Interest-bearing debt is any debt where the lender charges a fee for the right to borrow money. This means that the vast majority of debt is interest bearing. While "interest free" debt does exist, it tends to simply be deferred, not interest free.
The main reason lenders charge interest is because they are profit-making entities. Lending money is an investment, and interest is the return on that investment. In this way, they are just like any other business -- they acquire a product (capital) for which there is low supply and high demand, and sell it for a profit. When a lender lends money, it is actually selling that money at a profit, which manifests itself as interest.
Debt with deferred interest is debt where the borrower is not obligated to pay the interest until a certain period. This means that rather than shrink with each payment, the amount of debt -- and interest, which is a percentage of that debt -- increases.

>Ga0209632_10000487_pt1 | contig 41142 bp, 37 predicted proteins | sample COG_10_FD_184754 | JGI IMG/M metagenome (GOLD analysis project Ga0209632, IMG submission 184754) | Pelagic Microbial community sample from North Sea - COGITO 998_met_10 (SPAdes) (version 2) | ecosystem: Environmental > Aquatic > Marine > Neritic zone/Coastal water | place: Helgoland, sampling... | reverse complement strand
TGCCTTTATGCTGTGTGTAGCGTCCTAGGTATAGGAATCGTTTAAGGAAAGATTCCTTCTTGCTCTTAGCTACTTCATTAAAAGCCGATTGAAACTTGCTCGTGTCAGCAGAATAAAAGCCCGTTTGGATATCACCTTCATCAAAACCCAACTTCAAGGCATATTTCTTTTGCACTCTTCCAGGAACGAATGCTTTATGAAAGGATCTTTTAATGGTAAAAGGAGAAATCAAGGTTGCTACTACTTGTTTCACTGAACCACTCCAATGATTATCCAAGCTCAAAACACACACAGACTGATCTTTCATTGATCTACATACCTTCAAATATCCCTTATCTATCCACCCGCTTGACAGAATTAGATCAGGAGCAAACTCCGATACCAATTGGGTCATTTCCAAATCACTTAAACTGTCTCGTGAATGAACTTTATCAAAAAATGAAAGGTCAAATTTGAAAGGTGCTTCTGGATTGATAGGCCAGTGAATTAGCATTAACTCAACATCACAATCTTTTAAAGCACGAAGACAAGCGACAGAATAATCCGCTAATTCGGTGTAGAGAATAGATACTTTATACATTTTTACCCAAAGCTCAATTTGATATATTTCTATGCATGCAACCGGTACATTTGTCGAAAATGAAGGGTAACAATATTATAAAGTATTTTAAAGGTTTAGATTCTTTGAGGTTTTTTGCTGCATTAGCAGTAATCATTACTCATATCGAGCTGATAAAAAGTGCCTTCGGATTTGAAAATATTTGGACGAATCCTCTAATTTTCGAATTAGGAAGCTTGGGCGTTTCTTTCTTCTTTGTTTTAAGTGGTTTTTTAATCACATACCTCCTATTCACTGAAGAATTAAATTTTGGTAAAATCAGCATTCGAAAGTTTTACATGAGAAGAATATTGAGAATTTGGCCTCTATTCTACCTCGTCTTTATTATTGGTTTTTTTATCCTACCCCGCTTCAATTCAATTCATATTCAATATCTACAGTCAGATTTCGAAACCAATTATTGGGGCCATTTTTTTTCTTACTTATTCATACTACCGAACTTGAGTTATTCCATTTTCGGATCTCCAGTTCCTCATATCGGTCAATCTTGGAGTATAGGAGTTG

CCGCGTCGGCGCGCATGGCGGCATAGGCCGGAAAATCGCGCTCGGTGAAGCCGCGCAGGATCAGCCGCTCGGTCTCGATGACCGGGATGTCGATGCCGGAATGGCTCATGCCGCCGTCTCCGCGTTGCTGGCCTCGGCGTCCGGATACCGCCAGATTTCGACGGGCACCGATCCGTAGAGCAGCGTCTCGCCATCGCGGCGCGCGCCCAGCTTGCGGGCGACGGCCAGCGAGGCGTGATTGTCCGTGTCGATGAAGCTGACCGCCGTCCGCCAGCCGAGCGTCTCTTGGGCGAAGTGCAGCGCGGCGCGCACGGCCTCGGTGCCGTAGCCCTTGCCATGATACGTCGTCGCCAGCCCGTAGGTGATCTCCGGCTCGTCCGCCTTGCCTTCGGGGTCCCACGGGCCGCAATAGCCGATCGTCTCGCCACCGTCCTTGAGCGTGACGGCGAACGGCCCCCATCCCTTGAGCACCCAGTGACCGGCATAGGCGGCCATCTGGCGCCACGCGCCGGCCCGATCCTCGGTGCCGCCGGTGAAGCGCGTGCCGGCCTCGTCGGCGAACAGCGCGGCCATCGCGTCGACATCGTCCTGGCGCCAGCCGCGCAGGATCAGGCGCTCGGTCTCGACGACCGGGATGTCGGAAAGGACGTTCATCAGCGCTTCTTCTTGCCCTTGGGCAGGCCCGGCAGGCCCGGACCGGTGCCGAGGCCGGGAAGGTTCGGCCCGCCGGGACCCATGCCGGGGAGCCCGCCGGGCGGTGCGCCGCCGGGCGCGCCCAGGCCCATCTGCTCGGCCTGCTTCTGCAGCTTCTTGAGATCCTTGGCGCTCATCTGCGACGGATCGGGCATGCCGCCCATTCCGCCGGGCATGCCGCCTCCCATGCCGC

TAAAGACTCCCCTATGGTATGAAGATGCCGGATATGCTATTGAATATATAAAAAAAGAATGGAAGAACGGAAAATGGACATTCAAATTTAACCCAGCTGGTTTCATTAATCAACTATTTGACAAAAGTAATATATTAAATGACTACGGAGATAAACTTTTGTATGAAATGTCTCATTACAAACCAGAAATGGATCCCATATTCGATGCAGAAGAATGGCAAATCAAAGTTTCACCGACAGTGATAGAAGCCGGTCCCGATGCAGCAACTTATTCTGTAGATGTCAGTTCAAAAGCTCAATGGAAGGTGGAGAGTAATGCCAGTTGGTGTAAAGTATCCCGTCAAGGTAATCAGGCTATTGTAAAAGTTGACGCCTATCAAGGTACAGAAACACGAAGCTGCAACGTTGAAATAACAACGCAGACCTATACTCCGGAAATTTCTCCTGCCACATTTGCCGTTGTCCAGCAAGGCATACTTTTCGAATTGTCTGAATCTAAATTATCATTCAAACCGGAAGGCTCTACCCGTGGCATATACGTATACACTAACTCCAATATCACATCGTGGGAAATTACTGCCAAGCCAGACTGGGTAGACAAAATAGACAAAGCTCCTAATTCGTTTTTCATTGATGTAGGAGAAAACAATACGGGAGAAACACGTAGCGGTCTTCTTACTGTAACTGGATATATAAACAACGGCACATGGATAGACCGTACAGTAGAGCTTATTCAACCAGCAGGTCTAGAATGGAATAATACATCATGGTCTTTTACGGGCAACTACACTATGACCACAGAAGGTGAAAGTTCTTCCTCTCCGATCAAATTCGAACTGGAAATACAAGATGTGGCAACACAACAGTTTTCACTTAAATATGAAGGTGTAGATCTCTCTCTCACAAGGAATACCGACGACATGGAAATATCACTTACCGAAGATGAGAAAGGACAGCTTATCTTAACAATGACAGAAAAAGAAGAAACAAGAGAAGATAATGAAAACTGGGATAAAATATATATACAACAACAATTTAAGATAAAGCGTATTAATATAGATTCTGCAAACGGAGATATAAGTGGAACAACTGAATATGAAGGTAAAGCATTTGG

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Interest-bearing debt with a fixed interest rate has a rate that does not change over the course of the payback period. This means that monthly costs are fixed.
The interest rate on a variable interest-bearing debt is subject to change over the course of the loan. This means it can be lower than a fixed-rate loan but it can also be substantially higher, and monthly payments are not fixed.